This is a dangerous fantasy disconnected from reality. 


For the PRC, Taiwan is an issue bound up in a virulent nationalism that attracts popular as well as elite support. The island, barely 100 miles off the mainland, was seized by Japan in 1895, during what the Chinese call “the century of humiliation.” European nations, Japan, and America ruthlessly carved out territories and concessions from the decrepit empire and weak republic. Hong Kong, too, was a spoil of war. Since the United Kingdom returned the latter in 1997, Taiwan has become the last major land on the agenda, the final step in what China sees as its return to greatness.

The wishes of the Taiwanese people, who have formed what amounts to a country despite its lack of formal recognition, are of little concern in Beijing. The PRC has offered a “one country, two systems” model, as has long been practiced in Hong Kong. However, the brutal crackdown on that special administrative region, which suppressed almost all civil and political liberties, has destroyed that arrangement’s attractiveness to the Taiwanese people, especially the young. As one Chinese diplomat told me, what mattered was what the PRC’s 1.4 billion people wanted, not Taiwan’s 23 million.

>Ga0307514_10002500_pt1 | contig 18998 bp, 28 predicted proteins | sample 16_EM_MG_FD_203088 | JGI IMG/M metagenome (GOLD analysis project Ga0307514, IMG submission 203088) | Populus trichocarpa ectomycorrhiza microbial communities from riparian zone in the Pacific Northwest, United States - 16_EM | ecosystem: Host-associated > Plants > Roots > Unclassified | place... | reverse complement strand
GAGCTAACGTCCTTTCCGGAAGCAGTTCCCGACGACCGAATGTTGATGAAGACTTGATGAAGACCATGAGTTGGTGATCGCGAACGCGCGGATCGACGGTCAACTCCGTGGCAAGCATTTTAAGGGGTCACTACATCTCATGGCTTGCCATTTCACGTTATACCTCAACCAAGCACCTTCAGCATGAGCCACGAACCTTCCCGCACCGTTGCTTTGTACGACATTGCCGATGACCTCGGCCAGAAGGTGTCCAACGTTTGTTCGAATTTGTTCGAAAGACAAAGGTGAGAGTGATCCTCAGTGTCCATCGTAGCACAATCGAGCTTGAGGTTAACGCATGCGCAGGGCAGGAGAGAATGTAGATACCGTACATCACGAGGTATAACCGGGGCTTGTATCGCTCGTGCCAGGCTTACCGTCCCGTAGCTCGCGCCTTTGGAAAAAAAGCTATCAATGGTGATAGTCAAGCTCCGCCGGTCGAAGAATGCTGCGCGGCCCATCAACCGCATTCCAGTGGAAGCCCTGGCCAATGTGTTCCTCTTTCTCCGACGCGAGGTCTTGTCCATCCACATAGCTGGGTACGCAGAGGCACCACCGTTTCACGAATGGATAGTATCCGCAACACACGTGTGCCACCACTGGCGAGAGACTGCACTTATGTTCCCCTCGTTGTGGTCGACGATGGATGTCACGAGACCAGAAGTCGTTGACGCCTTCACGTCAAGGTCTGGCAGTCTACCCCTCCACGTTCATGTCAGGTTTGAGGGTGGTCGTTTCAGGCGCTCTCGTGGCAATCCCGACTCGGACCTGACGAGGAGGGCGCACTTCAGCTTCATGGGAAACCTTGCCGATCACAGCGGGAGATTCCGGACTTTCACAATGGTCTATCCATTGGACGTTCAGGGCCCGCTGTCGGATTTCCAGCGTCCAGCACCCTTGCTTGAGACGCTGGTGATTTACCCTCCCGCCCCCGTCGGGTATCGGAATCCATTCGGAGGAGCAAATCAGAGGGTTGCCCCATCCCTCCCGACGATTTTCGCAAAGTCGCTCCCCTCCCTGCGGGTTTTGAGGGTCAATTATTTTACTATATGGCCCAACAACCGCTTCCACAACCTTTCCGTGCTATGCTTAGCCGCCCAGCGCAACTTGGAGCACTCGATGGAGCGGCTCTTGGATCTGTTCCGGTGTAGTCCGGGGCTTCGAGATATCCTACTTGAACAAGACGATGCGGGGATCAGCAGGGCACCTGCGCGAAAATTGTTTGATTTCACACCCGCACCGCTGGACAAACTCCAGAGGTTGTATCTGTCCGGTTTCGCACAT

Almost certainly, the Chinese leadership with the backing of its people are willing to fight if necessary to eventually reincorporate the island. There wasn’t much they could do immediately after establishment of the PRC. But the People’s Liberation Army is a much more potent force today. That doesn’t mean Beijing wants war. Rather, it hopes to coerce surrender negotiations. But to the Chinese the issue is vital, even existential, going to their very sense of nationhood.

Not so for the U.S.. 

The American people have little reason to fight over the fate of the island. It is a humanitarian and human-rights issue, and a majority of Americans support providing aid if it is attacked by China. However, they do not want to go to war on behalf of Taiwan. They have no reason to risk Los Angeles for Taipei, as one Chinese general chillingly put it. Why would U.S. policymakers do so? 

The island is of no intrinsic value to America’s defense. Imagine the PRC insisting that it had to protect Cuba to preserve Chinese security. Denying Taiwan to China would inhibit Chinese military activities in the Asia-Pacific. But it is difficult to argue that such an indirect impact on American interests warrants war with Beijing, a rising nationalistic and nuclear-armed power.